This phenomenon was so interesting to me at the time. After all, schooling, logic, and experience all point to a direct connection between what you feel when you’re out of breath (or holding it) and what your tissues need most of all: namely, oxygen intake as opposed to CO2 expulsion, though the latter is not trivial.
Recently I started wondering whether hypoxia can serve as a mental model in other areas of life due to its memorable properties. The ultimate danger of hypoxia is catastrophic (read: death). It builds over time, often undetected. The final and most distinguishing feature of hypoxia from other metaphors (like carbon monoxide poisoning for instance) is that the metric used most commonly to measure health (urge to breathe or not) has an interesting character: completely reliable — until occasionally being completely useless.
With this mental model in mind, I wonder where else we’re drowning, unaware.
Fired in the whole
People who get fired often don’t see it coming. When a high-growth VC-funded startup let half of us go a few years ago, many people including myself were naively optimistic until the last hours.
Similarly, romantic relationships often end suddenly and with complete surprise to one of the parties.
There likely are examples in your business where you are measuring the wrong things. Sometimes this is purposeful. Other times, you are aware, but there’s no better way than to measure a proxy. And still other times, you are measuring precisely the wrong thing.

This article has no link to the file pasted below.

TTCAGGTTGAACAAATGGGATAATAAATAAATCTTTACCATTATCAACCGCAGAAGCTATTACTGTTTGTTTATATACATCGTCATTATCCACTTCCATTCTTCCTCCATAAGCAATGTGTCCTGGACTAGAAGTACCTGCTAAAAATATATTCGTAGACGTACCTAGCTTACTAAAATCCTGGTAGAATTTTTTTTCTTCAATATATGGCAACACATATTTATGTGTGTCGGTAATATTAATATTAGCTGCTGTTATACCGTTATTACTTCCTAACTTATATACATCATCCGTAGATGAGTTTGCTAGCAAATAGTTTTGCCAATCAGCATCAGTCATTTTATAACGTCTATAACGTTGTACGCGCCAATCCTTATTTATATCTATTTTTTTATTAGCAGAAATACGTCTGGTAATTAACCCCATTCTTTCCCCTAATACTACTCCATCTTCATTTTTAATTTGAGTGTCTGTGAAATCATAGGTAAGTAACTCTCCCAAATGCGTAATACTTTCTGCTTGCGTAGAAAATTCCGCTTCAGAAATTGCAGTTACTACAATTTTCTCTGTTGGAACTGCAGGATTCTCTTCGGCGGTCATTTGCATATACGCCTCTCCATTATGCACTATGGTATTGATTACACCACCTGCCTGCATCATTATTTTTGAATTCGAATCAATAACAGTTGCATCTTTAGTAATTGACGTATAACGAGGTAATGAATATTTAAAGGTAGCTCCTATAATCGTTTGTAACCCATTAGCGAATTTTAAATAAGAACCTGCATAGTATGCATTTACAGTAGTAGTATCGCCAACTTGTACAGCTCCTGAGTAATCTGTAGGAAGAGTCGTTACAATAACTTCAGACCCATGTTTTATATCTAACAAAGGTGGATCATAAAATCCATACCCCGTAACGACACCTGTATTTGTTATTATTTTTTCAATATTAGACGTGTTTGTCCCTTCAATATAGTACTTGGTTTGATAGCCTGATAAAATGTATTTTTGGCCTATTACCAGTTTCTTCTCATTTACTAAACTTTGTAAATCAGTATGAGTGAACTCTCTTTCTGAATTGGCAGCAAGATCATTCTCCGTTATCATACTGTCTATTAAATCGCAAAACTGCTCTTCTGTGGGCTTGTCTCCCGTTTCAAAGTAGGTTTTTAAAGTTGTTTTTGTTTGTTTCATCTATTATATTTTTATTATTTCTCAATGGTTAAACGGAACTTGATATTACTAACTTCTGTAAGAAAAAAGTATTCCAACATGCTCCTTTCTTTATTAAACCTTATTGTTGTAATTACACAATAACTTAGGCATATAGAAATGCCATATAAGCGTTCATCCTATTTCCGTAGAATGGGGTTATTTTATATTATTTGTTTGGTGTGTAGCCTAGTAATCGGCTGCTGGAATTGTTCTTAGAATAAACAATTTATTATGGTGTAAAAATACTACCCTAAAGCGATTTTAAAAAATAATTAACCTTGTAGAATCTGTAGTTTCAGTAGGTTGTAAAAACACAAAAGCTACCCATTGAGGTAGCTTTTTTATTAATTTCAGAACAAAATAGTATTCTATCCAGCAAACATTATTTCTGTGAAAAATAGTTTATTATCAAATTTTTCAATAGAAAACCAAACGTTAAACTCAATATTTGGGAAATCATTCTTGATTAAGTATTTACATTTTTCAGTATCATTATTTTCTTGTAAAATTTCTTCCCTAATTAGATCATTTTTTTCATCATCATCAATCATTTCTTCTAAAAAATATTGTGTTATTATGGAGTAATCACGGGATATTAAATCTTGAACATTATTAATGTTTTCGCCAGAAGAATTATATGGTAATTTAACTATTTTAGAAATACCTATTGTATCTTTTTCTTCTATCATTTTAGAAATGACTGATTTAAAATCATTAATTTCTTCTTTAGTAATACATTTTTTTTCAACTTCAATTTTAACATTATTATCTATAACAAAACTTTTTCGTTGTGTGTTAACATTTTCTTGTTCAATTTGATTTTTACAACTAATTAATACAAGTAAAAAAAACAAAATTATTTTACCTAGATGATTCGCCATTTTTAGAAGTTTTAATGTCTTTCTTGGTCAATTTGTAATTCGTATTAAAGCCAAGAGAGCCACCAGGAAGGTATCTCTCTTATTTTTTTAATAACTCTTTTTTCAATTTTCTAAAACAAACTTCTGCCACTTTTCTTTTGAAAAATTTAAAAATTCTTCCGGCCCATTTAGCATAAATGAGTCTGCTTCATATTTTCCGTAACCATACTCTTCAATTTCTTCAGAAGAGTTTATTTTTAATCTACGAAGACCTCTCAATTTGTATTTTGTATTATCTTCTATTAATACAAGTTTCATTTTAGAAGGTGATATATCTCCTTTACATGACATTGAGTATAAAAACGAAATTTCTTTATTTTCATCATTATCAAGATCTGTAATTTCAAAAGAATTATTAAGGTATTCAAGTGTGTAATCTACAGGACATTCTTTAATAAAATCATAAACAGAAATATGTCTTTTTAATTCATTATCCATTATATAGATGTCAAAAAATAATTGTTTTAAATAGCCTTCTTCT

Being clear about your known-unknowns and its siblings is crucial to avoid unforeseen catastrophic outcomes as much as possible. To do this you need information.
The life blood of the organization
An organization is nothing without information. This is perhaps a less trivial claim than it may seem at first glance.
I have worked for more than one high-performing company that claimed to be “data driven.” Sometimes too much is measured but with little insight revealed. Other times data is used as a substitute for a point of view. And we all know cases where the most important information flowed poorly to those at the top.
More interesting is that information is often viewed one-dimensionally in such companies: namely, on metrics. And while these indicators are clearly critical, such an obsession narrowly scopes information so that things like org charts, roles and responsibilities, communication protocols, and process flows are ignored. In a way such documents are a kind of meta-information that profoundly affect the flows of base-level info, which I suggest constitutes the oxygen of an operation.
The new canaries